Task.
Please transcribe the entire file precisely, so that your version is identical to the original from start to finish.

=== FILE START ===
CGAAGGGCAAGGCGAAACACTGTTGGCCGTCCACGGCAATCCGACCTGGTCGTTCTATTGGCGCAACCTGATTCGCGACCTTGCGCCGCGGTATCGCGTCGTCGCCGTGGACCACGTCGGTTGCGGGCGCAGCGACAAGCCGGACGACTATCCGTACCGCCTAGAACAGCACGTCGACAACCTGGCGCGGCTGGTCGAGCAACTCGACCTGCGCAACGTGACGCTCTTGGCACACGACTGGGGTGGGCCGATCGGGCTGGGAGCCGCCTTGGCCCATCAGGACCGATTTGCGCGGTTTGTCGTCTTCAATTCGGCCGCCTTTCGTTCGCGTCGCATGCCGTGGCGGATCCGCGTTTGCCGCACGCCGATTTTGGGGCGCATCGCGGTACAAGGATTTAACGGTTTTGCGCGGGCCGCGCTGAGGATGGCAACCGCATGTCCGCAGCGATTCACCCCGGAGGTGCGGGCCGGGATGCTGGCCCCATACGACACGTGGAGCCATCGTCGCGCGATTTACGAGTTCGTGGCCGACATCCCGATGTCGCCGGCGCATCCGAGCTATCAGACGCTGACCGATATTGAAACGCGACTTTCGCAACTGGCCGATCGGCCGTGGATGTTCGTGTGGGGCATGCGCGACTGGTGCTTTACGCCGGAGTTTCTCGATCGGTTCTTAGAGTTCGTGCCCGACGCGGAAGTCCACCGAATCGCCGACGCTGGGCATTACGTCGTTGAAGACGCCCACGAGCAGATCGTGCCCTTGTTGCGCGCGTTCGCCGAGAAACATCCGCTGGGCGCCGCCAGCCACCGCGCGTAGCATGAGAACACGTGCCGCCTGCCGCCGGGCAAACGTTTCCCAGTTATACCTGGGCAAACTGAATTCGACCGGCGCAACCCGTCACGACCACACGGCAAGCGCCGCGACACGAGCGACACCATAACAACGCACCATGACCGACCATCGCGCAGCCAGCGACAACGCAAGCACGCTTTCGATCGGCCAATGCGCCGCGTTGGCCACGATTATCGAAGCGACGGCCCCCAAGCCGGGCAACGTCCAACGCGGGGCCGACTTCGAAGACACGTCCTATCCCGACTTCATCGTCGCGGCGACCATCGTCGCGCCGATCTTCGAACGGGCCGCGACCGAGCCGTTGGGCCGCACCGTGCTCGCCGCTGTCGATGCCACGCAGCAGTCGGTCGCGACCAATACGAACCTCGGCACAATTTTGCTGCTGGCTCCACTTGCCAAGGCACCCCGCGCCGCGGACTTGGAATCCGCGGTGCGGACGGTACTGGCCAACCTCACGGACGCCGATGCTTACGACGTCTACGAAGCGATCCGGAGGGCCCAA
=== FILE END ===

CGAAGGGCAAGGCGAAACACTGTTGGCCGTCCACGGCAATCCGACCTGGTCGTTCTATTGGCGCAACCTGATTCGCGACCTTGCGCCGCGGTATCGCGTCGTCGCCGTGGACCACGTCGGTTGCGGGCGCAGCGACAAGCCGGACGACTATCCGTACCGCCTAGAACAGCACGTCGACAACCTGGCGCGGCTGGTCGAGCAACTCGACCTGCGCAACGTGACGCTCTTGGCACACGACTGGGGTGGGCCGATCGGGCTGGGAGCCGCCTTGGCCCATCAGGACCGATTTGCGCGGTTTGTCGTCTTCAATTCGGCCGCCTTTCGTTCGCGTCGCATGCCGTGGCGGATCCGCGTTTGCCGCACGCCGATTTTGGGGCGCATCGCGGTACAAGGATTTAACGGTTTTGCGCGGGCCGCGCTGAGGATGGCAACCGCATGTCCGCAGCGATTCACCCCGGAGGTGCGGGCCGGGATGCTGGCCCCATACGACACGTGGAGCCATCGTCGCGCGATTTACGAGTTCGTGGCCGACATCCCGATGTCGCCGGCGCATCCGAGCTATCAGACGCTGACCGATATTGAAACGCGACTTTCGCAACTGGCCGATCGGCCGTGGATGTTCGTGTGGGGCATGCGCGACTGGTGCTTTACGCCGGAGTTTCTCGATCGGTTCTTAGAGTTCGTGCCCGACGCGGAAGTCCACCGAATCGCCGACGCTGGGCATTACGTCGTTGAAGACGCCCACGAGCAGATCGTGCCCTTGTTGCGCGCGTTCGCCGAGAAACATCCGCTGGGCGCCGCCAGCCACCGCGCGTAGCATGAGAACACGTGCCGCCTGCCGCCGGGCAAACGTTTCCCAGTTATACCTGGGCAAACTGAATTCGACCGGCGCAACCCGTCACGACCACACGGCAAGCGCCGCGACACGAGCGACACCATAACAACGCACCATGACCGACCATCGCGCAGCCAGCGACAACGCAAGCACGCTTTCGATCGGCCAATGCGCCGCGTTGGCCACGATTATCGAAGCGACGGCCCCCAAGCCGGGCAACGTCCAACGCGGGGCCGACTTCGAAGACACGTCCTATCCCGACTTCATCGTCGCGGCGACCATCGTCGCGCCGATCTTCGAACGGGCCGCGACCGAGCCGTTGGGCCGCACCGTGCTCGCCGCTGTCGATGCCACGCAGCAGTCGGTCGCGACCAATACGAACCTCGGCACAATTTTGCTGCTGGCTCCACTTGCCAAGGCACCCCGCGCCGCGGACTTGGAATCCGCGGTGCGGACGGTACTGGCCAACCTCACGGACGCCGATGCTTACGACGTCTACGAAGCGATCCGGAGGGCCCAA